In January of 1968, Alexander Dubcek took the position of First Secretary from Antonin Novotny, a man who struggled working with the youth and intellectuals who were beginning to take on a western influence in their lives. While Dubcek promised to stay in the Warsaw Pact, some of his policies were influenced by western ideals. The policy that caused the most controversy between Dubcek and Brezhnev was the Czech Action Programme. This programme had goals, “calling for complete cultural freedom, economic reform based on the “socialist market,” and restrictions on the secret police, it provoked an outpouring of debate throughout the country” (Siegelbaum). With new reform, students and intellectuals were at the front of the movement and were the biggest advocates for more freedoms.
Through the Eyes of Moscow
The Soviet Union was growing uneasy of the events taking place in Czechoslovakia. This movement that began advocating for a more democratized form of Socialism was beginning to spread throughout the Easter Bloc and even some Soviet intellectuals hoped it would spread to the Soviet Union itself. This was a threat to what Moscow had had in place throughout the Eastern Bloc and a threat to the Warsaw Pact.
In March, a meeting was held in Dresden, East Germany between the Warsaw Pact leaders where they questioned Czechoslovakia’s efforts to democratize Socialism. The biggest takeaways from this meeting was that it was to late to reverse the reform taking place. These leaders were also concerned with the impact that the media would have now that they had the freedom to promote propaganda throughout the Eastern Bloc. Talks of a Warsaw intervention was now the agenda of the Soviet Union and its allies.
With one last attempt to create a compromise, Dubcek and Brezhnev met at the end of July for four days in the small town Cierna nad Tisou. During this time, Brezhnev stated that a counterrevolution had begun and that it needed to be stopped immediately. Following the meeting, Brezhnev continued to pressure Dubcek to put a stop to the counterrevolution through a series of angry phone calls. In one of the calls, Brezhnev told Dubcek that “he did not keep his promises from Cierna nad Tisou.” (Radio Free Europe) This signaled that greater and more drastic measures were going to carried out in the near future.
On the night of August 20th and into the next morning, hundreds of thousands of soviet and other Warsaw Pact allied troops rolled into Prague in tanks and trucks. People took to the streets to protest and fight for the freedoms that Dubcek had given them. A majority of the protesters were students while many people of the older generation stayed home in fear of losing their jobs, business, and families. Dubcek encouraged the protests that there be should be no resistance however, some outraged protesters ignored the requests. Fires began to arise throughout the city and Soviet soldiers were forced to retaliate with guns as some of the protesters tried to attack them. Some of the protesters were able to overtake tanks and vehicles setting fire to them in the streets.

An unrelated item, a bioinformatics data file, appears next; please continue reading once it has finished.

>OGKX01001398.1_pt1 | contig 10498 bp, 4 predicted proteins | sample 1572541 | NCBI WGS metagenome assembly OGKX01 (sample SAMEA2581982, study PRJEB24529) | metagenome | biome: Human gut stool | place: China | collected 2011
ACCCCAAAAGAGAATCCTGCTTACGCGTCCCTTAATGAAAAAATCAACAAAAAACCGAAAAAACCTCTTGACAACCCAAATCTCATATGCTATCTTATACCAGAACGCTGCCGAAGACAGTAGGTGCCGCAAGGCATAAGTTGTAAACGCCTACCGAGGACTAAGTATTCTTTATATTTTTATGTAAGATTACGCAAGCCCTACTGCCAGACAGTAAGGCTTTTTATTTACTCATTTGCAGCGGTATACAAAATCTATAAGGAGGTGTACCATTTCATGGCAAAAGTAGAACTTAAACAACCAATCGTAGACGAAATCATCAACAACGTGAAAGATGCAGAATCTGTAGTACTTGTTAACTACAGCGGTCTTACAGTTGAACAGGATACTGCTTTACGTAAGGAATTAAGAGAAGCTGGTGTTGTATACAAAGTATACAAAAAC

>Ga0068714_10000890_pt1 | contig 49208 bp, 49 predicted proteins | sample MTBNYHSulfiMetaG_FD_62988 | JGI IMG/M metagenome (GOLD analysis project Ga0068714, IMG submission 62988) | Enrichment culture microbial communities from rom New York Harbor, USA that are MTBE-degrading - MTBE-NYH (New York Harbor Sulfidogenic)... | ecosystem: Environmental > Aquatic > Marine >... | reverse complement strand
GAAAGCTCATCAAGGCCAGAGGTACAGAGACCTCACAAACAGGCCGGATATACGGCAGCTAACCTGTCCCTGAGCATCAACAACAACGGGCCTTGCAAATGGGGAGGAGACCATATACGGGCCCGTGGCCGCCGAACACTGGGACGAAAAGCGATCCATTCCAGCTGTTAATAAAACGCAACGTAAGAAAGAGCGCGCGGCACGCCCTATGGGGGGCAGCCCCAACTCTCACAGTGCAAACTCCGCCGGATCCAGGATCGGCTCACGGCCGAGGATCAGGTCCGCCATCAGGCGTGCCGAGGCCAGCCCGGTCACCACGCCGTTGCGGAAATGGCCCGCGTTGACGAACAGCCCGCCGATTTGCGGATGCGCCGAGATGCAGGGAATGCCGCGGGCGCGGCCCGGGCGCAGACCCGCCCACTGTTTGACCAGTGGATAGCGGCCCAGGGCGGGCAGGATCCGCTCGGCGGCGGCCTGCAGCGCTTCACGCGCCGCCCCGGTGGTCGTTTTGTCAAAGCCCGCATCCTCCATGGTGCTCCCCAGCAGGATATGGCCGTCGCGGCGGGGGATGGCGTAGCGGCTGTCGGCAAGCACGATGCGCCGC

Protesters also set up barricades throughout the city, often times being human barricades. The biggest confrontation was at the main state radio station in Prague where Soviet soldiers were met by hundreds of people ready to defend the radio station. The soldiers began to open fire on the building which resulted in many deaths of protesters.
The aftermath of invasion was that the resistance was toppled and Dubcek was ousted from his position however, he wasn’t removed until April of 1969. A new regime was formed and put in his place to reverse all the reform that had been put in place. This new era was called the period of “normalization.”
Dubcek’s influence didn’t disappear, it just took nineteen years for it to have an impact. Gorbachev gives a lot of credit to Dubcek and his influence on the glasnost and perestroika policies.
Through the Eyes of the Soldiers
One thing that was so fascinating about the counterrevolution and the invasion was the interaction between the soldiers and the protesters. “Soviet and other soldiers and officers could be seen conversing with Prague citizens. Sometimes these conversations were calm, at other times they were vehement” (Mayevsky). These conversations often occurred when the protesters were acting in a more peaceful manner than burning tanks and trucks. The protesters would argue for their rights and why they deserved them while the soldiers tried to convince them why they were wrong and that they were disrespecting the principles of Communism. The soldiers also found at times that the protesters were brainwashed by the media and the propaganda. The view of soldiers and protesters arguing was seen throughout the city and either ended in an outbreak of violence or the protesters backing down.
A lot of the invasion was caught on camera and this short video clip offers more images and videos of the events that took place during Prague Spring.
- Crisis in Czechoslovakia. (2015, September 1). Retrieved from http://soviethistory.msu.edu/1968-2/crisis-in-czechoslovakia/
- Freeze, G. L. (2009). Russia: a history (Third). Oxford: Oxford University Press.
- Prague Spring. (2020, April 12). Retrieved from https://en.wikipedia.org/wiki/Prague_Spring
- V. Mayevsky and V. Zhuravsky. (1968, September 11). PRAGUE IN THESE HOURS. Current Digest of the Russian Press, The . Retrieved from https://dlib.eastview.com/browse/doc/13759508
- Images from 17 Moments in Soviet History: http://soviethistory.msu.edu/1968-2/crisis-in-czechoslovakia/crisis-in-czechoslovakia-images/#